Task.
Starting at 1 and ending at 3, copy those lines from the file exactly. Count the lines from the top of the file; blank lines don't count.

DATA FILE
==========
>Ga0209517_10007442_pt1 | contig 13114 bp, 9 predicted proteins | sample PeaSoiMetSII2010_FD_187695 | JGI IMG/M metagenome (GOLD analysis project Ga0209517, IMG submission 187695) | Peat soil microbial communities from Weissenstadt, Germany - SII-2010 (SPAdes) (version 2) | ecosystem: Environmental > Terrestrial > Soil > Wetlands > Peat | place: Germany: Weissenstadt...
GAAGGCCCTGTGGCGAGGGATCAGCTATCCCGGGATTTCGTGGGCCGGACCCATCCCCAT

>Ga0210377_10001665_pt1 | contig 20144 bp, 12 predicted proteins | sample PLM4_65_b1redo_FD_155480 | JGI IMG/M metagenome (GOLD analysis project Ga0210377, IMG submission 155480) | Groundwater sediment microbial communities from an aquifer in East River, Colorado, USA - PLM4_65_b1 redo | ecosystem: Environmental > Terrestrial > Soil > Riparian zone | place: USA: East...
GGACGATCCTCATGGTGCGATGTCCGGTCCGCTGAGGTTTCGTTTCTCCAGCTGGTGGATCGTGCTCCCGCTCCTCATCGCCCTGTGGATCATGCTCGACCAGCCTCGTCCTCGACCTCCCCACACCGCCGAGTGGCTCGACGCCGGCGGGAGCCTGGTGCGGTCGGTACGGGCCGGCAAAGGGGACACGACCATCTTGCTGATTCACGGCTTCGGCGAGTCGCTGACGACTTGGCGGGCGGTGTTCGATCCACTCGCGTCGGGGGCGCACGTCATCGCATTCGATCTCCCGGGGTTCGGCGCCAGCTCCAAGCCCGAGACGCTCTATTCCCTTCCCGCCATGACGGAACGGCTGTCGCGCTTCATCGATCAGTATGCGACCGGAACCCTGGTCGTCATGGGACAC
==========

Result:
>Ga0209517_10007442_pt1 | contig 13114 bp, 9 predicted proteins | sample PeaSoiMetSII2010_FD_187695 | JGI IMG/M metagenome (GOLD analysis project Ga0209517, IMG submission 187695) | Peat soil microbial communities from Weissenstadt, Germany - SII-2010 (SPAdes) (version 2) | ecosystem: Environmental > Terrestrial > Soil > Wetlands > Peat | place: Germany: Weissenstadt...
GAAGGCCCTGTGGCGAGGGATCAGCTATCCCGGGATTTCGTGGGCCGGACCCATCCCCAT

>Ga0210377_10001665_pt1 | contig 20144 bp, 12 predicted proteins | sample PLM4_65_b1redo_FD_155480 | JGI IMG/M metagenome (GOLD analysis project Ga0210377, IMG submission 155480) | Groundwater sediment microbial communities from an aquifer in East River, Colorado, USA - PLM4_65_b1 redo | ecosystem: Environmental > Terrestrial > Soil > Riparian zone | place: USA: East...